Tuesday, September 12, 2006

ICE Criticized Over Internal Corruption

U.S. Immigration and Customs Enforcement has failed to root out internal corruption because it does not reliably track cases, decide them quickly or set uniform punishments, according to a inspector general's report made public yesterday.

ICE has no coherent system to promptly and fairly oversee allegations of bribery, smuggling, falsification, sexual harassment or mismanagement against agents, the Department of Homeland Security's inspector general reported.

From January 2003 to August 2005, agency supervisors failed to take disciplinary action in 147 of 246 cases when allegations were substantiated by investigators, the report said. More than 60 cases lingered for a year or more, some for as long as four years, it added.

ICE relies on five different sets of penalties for workers, the report said, "resulting in the perception that a 'good old boys' network still existed where certain infractions were simply made to go away."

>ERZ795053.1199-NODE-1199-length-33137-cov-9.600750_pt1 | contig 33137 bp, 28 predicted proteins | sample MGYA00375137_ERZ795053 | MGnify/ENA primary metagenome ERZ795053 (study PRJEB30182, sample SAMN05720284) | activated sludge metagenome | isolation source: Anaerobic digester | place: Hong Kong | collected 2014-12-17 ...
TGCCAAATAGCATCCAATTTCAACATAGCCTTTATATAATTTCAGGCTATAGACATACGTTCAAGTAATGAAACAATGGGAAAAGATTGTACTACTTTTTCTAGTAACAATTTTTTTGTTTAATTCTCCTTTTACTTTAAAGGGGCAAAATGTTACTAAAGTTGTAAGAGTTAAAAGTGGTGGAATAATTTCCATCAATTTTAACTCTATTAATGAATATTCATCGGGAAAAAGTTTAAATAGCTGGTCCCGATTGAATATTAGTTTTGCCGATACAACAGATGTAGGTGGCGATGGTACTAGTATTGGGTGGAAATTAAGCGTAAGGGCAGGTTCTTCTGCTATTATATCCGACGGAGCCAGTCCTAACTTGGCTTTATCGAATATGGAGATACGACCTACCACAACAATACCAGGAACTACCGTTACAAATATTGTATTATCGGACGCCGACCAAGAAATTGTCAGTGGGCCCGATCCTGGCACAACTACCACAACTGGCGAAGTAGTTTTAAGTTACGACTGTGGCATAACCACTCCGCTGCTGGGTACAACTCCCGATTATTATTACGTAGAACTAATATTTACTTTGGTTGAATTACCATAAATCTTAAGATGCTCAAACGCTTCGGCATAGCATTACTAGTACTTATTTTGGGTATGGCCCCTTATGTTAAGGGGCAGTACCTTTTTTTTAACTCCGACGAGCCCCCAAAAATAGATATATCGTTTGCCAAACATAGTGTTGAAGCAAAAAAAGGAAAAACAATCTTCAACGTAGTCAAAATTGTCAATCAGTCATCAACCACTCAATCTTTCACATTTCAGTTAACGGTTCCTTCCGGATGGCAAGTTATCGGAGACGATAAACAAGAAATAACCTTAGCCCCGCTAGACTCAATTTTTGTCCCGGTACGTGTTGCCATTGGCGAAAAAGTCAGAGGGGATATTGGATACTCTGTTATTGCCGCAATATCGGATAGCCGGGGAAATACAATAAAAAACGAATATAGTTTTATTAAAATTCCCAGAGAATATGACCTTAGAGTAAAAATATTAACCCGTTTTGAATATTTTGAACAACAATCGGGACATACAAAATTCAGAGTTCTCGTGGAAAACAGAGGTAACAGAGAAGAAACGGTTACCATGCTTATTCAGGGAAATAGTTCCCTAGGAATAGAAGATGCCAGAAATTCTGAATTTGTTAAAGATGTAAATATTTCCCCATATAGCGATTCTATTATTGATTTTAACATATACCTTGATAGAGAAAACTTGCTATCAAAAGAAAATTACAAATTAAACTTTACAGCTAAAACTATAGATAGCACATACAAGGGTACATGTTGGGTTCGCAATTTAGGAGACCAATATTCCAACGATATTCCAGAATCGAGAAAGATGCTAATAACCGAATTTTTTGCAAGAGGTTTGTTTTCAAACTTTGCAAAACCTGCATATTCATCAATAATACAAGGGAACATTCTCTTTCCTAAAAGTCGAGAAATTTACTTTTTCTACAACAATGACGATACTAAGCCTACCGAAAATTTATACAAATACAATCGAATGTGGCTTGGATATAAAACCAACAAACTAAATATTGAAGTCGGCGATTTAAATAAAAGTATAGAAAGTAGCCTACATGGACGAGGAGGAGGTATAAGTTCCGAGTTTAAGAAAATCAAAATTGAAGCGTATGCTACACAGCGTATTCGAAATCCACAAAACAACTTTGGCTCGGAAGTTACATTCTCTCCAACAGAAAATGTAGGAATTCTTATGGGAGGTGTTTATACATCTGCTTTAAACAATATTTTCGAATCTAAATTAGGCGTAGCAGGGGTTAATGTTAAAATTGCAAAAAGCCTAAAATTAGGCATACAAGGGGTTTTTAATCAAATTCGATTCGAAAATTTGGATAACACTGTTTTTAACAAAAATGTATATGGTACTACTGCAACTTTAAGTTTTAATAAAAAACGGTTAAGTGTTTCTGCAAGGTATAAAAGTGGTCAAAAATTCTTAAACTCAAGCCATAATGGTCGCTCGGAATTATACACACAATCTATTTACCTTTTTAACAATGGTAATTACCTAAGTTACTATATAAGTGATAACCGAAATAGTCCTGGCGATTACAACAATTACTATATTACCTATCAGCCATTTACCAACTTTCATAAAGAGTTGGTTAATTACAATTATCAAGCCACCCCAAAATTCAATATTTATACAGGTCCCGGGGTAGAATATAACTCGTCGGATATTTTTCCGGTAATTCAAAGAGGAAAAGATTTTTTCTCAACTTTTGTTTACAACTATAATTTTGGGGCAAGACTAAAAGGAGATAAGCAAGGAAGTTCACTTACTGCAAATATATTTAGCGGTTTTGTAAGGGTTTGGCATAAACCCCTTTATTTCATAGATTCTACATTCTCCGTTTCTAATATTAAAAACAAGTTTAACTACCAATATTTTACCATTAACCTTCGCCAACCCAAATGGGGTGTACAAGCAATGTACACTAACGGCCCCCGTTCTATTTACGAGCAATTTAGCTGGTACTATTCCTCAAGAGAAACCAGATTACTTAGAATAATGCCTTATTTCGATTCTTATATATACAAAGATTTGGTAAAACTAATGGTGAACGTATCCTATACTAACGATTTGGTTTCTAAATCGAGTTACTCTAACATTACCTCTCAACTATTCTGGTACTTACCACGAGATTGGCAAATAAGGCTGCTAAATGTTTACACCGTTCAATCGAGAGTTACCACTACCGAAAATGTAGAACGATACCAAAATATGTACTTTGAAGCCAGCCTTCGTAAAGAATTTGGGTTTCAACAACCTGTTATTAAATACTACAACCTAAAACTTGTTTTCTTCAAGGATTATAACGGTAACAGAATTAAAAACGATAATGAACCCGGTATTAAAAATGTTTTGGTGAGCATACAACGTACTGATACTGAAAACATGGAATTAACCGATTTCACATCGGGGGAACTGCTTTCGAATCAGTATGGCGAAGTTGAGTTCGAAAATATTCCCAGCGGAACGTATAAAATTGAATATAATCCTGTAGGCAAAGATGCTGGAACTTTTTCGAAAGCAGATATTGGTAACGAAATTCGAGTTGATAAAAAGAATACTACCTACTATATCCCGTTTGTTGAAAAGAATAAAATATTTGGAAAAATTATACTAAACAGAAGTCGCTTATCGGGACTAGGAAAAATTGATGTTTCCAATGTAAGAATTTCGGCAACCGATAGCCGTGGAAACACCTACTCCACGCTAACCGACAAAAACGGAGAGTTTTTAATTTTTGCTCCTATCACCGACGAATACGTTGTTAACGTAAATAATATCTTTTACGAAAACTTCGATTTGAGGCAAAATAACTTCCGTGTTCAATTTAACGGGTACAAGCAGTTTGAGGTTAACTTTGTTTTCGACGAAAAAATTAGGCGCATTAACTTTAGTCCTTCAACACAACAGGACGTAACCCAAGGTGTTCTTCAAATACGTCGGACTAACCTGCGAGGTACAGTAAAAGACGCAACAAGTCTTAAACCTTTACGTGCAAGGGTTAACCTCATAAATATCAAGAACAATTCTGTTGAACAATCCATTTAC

Agency officials agreed to centralize case management, decide cases more quickly, standardize penalties, and provide more notice when investigations are completed and disciplinary actions are taken.

U.S. Argues for Trial Of Citizen in Iraq

Government lawyers said that U.S. courts have no authority to stop the military from transferring an American citizen to an Iraqi court to face charges that he supported terrorists and insurgents.

The military says Shawqi Omar, a citizen of both Jordan and the United States who once served in the Minnesota National Guard, was harboring insurgents and had bombmaking materials at the time of his arrest in Iraq in 2004.

The military wants to transfer him from Camp Bucca, a prison in southern Iraq, to an Iraqi court. A judge blocked that transfer in February.

Before the U.S. Court of Appeals for the District of Columbia Circuit, government lawyers said American courts do not have jurisdiction because Omar is being held by a multinational force, not the U.S. military. The three judges hearing the appeal expressed skepticism.

-- From Staff Reports and News Services

© 2006 The Washington Post Company